3. Pour a concrete plug in the sinkhole. Using the wheelbarrow and the shovel, pour wet concrete into the bottom of the sinkhole. This will prevent the sinkhole from deepening further, and will give a solid base to the subsequent materials you use to fill the hole. Aim to fill at least a quarter of the hole with concrete. So, if the sinkhole is 4 feet (1.2 m) (1.2 m) deep, fill it with 1 foot (0.3 m) of concrete.
    • You do not need to let the concrete dry before you move on to filling the hole with sand and soil.
    • A “plug” simply means that you’ll fully fill the bottom of the sinkhole with concrete.

Filling the Sinkhole

  1. Add clayey sand on top of the concrete plug. Thick, clayey sand will provide a heavy filling for the sinkhole which prevents water from collecting in the re-filled sinkhole. Using your shovel, scoop the sand out of a wheelbarrow or truck bed and deposit it into the hole. Fill the hole with sand until it’s about ¾ full.
    • Sand can be purchased at most large hardware stores, home-supply stores, or landscape-supply stores. If none of these venues sell clayey sand, contact a building contractor in your area.
    • Most contracting companies will have a sand supplier that they may put you in touch with.
  2. Fill the hole with topsoil. Fill whatever depth remains to the sinkhole with topsoil. This will bring the materials you used to fill the hole up to the level of the surrounding yard or terrain. Finishing the hole with topsoil will also allow plants to grow on top of the former sinkhole and stabilize the soil and sand.
    • Topsoil can be purchased by the bag at any gardening center or home-supply store.
  3. Top off the hole with more soil in a few days. Over time, the sand and topsoil that you’ve added to the sinkhole will compact and settle. This will leave open room at the top of the sinkhole again. Use the rest of the topsoil to fill in the hole until it’s once again at the level of the surrounding terrain.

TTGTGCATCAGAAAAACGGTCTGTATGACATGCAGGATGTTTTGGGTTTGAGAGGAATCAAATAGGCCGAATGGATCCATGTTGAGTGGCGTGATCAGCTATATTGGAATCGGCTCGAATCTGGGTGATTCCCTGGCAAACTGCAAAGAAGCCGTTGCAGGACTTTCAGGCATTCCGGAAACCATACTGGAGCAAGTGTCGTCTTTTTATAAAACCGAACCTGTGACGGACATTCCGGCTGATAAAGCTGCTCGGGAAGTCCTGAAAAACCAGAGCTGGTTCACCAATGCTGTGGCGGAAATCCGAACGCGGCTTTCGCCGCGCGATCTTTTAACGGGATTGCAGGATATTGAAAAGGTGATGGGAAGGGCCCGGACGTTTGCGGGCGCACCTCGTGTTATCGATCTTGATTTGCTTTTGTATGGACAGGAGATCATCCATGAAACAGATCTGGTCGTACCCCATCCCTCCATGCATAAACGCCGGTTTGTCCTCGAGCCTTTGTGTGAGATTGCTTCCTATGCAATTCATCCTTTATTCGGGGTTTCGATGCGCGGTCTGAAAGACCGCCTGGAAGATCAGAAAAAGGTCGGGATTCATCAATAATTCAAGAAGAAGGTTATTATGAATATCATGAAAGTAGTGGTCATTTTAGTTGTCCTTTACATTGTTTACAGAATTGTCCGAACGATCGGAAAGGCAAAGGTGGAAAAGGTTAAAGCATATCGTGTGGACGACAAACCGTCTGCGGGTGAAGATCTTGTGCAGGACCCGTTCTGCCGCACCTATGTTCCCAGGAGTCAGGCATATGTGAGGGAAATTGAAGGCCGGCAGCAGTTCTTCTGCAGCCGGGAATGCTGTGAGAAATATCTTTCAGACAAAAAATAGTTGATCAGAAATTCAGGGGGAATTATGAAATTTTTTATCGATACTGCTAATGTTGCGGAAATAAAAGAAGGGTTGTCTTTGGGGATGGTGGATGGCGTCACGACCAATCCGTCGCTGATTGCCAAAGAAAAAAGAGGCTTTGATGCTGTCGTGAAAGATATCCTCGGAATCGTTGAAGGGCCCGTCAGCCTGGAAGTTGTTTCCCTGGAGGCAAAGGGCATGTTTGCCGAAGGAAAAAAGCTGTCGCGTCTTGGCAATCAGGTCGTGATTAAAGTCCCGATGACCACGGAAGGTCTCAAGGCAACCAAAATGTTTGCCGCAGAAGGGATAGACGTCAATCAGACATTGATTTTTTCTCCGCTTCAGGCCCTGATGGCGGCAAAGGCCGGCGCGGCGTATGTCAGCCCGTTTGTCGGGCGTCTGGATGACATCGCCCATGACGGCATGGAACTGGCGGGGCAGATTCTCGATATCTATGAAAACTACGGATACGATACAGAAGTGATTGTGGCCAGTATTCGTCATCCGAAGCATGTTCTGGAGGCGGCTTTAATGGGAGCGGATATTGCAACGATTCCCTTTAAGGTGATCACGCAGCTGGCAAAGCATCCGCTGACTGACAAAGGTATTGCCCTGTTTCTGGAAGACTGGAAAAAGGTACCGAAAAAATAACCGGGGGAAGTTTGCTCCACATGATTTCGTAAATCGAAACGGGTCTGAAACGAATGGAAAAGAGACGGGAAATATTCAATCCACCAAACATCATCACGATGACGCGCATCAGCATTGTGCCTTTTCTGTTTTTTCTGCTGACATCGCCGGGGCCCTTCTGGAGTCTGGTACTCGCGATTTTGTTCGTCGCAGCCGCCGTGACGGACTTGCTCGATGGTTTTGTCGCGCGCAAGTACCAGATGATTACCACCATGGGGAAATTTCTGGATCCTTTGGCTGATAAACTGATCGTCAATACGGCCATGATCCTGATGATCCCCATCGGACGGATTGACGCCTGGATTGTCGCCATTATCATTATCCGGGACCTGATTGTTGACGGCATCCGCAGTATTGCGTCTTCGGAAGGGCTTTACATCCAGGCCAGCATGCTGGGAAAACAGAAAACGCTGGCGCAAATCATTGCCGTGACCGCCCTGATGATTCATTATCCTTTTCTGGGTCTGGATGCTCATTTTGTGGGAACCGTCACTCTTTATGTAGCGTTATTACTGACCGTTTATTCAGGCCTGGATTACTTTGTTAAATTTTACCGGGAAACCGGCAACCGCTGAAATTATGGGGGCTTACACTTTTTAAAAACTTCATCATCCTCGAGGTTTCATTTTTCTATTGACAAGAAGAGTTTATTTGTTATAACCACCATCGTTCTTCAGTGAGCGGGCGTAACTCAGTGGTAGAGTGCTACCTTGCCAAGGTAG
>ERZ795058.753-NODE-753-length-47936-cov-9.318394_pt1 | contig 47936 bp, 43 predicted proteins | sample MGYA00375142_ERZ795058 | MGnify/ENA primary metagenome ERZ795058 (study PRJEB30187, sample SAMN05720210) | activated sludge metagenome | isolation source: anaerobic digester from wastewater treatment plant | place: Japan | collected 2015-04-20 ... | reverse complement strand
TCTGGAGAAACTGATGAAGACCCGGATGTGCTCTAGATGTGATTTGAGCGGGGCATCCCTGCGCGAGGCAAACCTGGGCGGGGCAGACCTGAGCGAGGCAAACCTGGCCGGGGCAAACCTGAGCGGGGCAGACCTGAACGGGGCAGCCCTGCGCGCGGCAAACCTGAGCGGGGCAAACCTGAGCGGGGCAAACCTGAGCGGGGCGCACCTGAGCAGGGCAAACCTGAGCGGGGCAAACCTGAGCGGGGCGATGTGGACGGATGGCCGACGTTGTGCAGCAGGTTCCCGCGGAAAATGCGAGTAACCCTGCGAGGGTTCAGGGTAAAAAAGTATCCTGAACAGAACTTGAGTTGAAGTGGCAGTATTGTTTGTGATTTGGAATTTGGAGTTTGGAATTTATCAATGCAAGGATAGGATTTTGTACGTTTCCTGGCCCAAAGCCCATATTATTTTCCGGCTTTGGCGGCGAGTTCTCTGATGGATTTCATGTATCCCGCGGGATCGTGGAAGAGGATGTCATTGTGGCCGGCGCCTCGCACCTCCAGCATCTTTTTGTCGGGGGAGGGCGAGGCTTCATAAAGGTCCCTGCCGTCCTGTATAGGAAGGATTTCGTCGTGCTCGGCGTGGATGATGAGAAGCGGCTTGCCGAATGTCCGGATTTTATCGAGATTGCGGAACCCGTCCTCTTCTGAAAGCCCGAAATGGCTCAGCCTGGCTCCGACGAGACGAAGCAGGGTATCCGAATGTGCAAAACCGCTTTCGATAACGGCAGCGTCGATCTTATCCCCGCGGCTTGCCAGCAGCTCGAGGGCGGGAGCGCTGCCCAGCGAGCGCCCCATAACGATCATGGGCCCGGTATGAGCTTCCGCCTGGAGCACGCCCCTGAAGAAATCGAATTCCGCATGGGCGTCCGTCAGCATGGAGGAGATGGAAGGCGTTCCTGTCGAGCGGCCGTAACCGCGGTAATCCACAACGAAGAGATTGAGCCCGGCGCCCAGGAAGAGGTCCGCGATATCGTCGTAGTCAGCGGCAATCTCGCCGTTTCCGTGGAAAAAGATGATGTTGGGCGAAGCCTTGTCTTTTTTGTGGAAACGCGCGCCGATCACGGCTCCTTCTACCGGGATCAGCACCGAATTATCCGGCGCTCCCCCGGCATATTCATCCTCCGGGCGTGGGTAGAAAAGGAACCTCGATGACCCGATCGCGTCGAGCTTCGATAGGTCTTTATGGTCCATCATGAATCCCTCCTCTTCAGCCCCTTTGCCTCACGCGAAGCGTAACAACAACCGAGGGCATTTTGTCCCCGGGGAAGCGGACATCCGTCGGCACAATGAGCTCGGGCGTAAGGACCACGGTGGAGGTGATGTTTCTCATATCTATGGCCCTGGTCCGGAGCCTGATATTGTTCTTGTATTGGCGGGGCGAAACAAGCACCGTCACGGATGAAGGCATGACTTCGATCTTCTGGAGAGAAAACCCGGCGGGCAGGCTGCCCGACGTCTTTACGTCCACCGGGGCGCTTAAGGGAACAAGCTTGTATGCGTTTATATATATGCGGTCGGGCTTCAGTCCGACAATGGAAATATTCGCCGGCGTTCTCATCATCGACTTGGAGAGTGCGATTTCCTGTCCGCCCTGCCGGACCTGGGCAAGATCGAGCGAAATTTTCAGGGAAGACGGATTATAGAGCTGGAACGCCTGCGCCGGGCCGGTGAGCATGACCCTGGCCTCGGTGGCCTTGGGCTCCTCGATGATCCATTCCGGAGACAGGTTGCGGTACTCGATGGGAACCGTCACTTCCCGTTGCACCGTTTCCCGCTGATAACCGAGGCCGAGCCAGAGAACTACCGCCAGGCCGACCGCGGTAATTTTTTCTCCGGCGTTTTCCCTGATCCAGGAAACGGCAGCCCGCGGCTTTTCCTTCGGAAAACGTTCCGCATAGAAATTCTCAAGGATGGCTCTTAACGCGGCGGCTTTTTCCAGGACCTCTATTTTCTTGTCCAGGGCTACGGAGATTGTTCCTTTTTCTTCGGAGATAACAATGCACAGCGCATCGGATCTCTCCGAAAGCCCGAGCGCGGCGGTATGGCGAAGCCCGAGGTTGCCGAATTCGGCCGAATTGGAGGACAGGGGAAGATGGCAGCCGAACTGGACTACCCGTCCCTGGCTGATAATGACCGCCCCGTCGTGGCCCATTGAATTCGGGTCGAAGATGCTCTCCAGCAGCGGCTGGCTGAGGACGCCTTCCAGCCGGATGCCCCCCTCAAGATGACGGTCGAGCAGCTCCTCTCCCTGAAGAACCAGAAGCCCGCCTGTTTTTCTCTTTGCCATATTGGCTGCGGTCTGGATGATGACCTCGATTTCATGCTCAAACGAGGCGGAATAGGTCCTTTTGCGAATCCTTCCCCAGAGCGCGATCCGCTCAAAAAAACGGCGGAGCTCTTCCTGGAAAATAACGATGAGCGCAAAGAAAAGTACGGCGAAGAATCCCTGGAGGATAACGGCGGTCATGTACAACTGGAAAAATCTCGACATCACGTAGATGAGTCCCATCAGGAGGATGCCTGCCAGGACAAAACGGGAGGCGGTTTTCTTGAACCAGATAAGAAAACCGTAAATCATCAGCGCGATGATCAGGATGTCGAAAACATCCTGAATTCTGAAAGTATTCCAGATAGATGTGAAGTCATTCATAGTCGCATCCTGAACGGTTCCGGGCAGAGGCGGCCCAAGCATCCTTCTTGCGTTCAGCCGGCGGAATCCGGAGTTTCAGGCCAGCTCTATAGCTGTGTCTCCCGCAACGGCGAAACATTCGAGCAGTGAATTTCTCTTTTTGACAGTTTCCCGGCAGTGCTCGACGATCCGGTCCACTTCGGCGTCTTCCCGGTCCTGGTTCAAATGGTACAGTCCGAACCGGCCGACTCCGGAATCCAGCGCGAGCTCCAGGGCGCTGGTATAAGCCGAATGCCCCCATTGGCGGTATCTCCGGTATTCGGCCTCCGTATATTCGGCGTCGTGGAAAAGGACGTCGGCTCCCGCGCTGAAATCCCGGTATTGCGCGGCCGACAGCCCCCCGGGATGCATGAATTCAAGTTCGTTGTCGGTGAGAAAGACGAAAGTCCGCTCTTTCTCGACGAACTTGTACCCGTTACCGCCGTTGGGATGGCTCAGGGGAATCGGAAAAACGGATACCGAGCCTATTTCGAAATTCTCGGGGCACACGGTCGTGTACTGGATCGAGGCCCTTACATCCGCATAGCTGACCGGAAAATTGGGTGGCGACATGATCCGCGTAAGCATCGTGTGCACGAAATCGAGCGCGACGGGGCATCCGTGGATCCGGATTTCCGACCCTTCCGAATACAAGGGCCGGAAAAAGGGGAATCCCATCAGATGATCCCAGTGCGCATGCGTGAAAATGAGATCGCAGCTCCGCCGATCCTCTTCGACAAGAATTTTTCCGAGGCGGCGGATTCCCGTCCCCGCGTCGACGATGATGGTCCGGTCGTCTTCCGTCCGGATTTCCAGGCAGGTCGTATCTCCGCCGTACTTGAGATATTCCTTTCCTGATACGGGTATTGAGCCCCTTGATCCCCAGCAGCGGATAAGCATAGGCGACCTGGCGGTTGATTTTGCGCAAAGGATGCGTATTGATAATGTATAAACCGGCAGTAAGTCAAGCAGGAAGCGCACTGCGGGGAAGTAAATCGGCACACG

• Repeat this process more than once, if necessary. The materials filling the sinkhole are likely to settle following heavy rain or runoff.


  • There are two types of sinkholes. Cover-collapse sinkholes appear in minutes, when weather phenomena (like a downpour of rain) cause the layer of limestone or other carbonate rock on top of the sinkhole to collapse rapidly. Cover-subsidence sinkholes collapse much more slowly, as underground limestone slowly wears away and unsupported topsoil and other sediment slip underground.
  • Although not technically “sinkholes,” sinkhole-like depressions can appear when old building materials (leftover boards and planks, etc.) which were buried by construction workers near a building site, begin to decay. Soil will sink in on top of the decaying materials.
  • If a sinkhole appears on property that you own, it’s your responsibility to repair. It would be worthwhile, though, to contact your insurance company and inform them of the hole.


  • If a sinkhole is threatening your house (or another structure), evacuate immediately. Sinkholes can grow without warning, and your top priority should be the safety of yourself and your family.